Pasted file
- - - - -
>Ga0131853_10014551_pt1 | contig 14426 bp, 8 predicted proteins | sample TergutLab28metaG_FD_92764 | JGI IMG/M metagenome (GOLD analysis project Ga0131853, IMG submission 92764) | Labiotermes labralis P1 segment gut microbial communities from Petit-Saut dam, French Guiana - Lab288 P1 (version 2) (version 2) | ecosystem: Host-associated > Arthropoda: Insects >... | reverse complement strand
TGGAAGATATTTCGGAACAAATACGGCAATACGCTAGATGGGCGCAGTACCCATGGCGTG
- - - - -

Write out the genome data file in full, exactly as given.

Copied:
>Ga0131853_10014551_pt1 | contig 14426 bp, 8 predicted proteins | sample TergutLab28metaG_FD_92764 | JGI IMG/M metagenome (GOLD analysis project Ga0131853, IMG submission 92764) | Labiotermes labralis P1 segment gut microbial communities from Petit-Saut dam, French Guiana - Lab288 P1 (version 2) (version 2) | ecosystem: Host-associated > Arthropoda: Insects >... | reverse complement strand
TGGAAGATATTTCGGAACAAATACGGCAATACGCTAGATGGGCGCAGTACCCATGGCGTG